How Decathlon Works

Academic Decathlon is unique because it is not limited to high-achieving students. Preparation, participation, and competition include high school students from ninth through twelfth grades. A unique aspect of Academic Decathlon is the design to include students from all academic backgrounds. Each 9-member team consists of 3 “A” students, 3 “B” students and 3 “C” students. Often the “C” students – perhaps never academically motivated before – perform the best. Some students who once performed average work excel in the competition and experience continued academic success after the event.

One high school per school district represents the school district at the state competition. The nine-member team must be from the same school and be the same team members that won district-level competition. School districts with more than one high school participating in Academic Decathlon plan a district-level competition to determine which high school will represent the district at the state finals. For those school districts having only one high school participating in decathlon, it is recommended that a district-level competition or scrimmage be held to provide an excellent experience in competition and preparation for the state competition. The state competition is held in the Atlanta area.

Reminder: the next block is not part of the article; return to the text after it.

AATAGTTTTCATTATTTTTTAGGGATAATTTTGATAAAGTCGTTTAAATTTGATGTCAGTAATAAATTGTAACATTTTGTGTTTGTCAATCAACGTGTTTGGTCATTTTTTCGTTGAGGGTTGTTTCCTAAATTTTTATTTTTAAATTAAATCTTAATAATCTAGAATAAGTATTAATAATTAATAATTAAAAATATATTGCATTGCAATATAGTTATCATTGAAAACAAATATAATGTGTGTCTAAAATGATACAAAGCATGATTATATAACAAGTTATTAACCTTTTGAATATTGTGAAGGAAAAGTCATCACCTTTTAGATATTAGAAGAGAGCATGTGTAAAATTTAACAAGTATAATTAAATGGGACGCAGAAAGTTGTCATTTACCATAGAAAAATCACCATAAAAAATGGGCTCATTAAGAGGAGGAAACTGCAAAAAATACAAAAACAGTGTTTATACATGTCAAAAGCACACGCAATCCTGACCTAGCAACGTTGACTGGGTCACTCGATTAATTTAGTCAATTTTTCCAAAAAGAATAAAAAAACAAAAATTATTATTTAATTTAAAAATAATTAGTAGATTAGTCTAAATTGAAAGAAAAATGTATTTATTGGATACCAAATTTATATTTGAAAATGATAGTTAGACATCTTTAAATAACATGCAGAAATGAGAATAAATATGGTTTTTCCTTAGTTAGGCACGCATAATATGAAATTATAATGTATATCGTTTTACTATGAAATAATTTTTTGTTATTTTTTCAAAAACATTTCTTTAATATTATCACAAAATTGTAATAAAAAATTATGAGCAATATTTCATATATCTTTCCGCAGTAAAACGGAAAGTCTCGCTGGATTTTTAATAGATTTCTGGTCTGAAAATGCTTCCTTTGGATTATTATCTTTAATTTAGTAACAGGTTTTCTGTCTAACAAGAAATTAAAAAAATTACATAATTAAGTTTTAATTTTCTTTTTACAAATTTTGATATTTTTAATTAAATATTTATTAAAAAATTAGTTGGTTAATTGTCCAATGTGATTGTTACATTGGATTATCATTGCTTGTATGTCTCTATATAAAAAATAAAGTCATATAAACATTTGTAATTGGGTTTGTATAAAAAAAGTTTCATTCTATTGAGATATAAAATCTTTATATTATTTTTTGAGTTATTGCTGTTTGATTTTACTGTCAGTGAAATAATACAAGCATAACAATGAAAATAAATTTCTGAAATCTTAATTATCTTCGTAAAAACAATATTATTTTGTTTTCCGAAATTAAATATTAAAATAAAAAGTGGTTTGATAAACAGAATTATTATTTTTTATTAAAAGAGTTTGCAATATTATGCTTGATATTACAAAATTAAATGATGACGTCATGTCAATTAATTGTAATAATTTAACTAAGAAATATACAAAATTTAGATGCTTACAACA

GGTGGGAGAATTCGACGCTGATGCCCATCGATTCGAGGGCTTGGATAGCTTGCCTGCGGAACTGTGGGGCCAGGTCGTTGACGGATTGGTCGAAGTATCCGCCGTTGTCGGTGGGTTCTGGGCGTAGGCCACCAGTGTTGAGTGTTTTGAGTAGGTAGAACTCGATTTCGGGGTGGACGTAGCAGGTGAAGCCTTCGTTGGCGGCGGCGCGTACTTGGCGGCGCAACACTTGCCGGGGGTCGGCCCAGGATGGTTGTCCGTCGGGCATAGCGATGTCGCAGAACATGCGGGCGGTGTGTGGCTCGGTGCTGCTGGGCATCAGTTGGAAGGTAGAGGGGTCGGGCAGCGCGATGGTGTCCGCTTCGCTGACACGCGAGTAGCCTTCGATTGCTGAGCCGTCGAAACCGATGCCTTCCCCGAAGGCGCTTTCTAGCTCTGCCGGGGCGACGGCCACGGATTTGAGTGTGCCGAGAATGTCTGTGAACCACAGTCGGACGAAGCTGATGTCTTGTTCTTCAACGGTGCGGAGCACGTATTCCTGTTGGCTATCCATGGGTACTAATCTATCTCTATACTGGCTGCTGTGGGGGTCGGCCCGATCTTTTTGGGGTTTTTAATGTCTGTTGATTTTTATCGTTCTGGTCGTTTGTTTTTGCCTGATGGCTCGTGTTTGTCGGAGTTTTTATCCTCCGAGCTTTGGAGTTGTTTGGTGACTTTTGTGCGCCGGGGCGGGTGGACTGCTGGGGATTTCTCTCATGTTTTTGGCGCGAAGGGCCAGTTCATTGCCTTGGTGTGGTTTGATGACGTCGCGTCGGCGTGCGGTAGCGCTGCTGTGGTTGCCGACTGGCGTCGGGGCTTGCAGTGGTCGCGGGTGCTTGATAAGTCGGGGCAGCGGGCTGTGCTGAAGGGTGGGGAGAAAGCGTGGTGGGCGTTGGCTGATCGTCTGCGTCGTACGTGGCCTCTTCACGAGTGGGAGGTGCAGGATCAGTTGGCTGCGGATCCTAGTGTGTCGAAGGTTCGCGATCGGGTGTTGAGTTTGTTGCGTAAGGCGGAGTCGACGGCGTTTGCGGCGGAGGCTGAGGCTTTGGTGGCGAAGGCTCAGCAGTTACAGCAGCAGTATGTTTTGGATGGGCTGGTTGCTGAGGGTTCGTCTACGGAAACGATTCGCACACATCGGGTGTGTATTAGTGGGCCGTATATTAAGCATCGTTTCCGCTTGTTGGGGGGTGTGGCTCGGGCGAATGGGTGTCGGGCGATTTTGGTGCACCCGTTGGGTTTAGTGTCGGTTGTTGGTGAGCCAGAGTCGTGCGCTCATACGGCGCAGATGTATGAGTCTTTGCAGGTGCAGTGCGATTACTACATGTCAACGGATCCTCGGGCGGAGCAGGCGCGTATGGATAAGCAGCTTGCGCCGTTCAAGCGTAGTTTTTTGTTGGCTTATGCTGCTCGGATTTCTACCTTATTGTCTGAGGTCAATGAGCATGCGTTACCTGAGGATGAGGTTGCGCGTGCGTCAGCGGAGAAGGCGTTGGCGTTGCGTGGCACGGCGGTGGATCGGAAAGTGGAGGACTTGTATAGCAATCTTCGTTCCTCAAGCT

Competition events include seven tests of academic strength, 3 demonstrations of communication ability and the Super Quiz Oral relay– a team event held before a live audience. Seven comprehensive tests are given in the areas of economics, mathematics, language and literature, science (or social science), music, art and the Super Quiz topic. The 3 communication events include speech (prepared and impromptu), interview and a written essay. The competition concludes with the Super Quiz Oral Relay that is held in an arena/theater setting. One team member from each of the participating teams participates in a relay round resulting in nine rounds with five questinos for each round.

A team coach or co-coaches lead each team. Coaches often depend on experts in fields outside their area of expertise to work with the team. So the concept of team and coach broadens to include all who work to support the team to their goal.